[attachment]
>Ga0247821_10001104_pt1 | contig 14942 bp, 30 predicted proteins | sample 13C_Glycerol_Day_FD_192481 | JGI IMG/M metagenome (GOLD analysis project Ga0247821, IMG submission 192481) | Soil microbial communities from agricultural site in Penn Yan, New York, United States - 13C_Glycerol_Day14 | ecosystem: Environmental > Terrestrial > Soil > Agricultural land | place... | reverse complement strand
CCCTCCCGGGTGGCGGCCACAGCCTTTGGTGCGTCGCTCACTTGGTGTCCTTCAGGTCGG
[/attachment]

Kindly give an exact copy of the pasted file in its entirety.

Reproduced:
>Ga0247821_10001104_pt1 | contig 14942 bp, 30 predicted proteins | sample 13C_Glycerol_Day_FD_192481 | JGI IMG/M metagenome (GOLD analysis project Ga0247821, IMG submission 192481) | Soil microbial communities from agricultural site in Penn Yan, New York, United States - 13C_Glycerol_Day14 | ecosystem: Environmental > Terrestrial > Soil > Agricultural land | place... | reverse complement strand
CCCTCCCGGGTGGCGGCCACAGCCTTTGGTGCGTCGCTCACTTGGTGTCCTTCAGGTCGG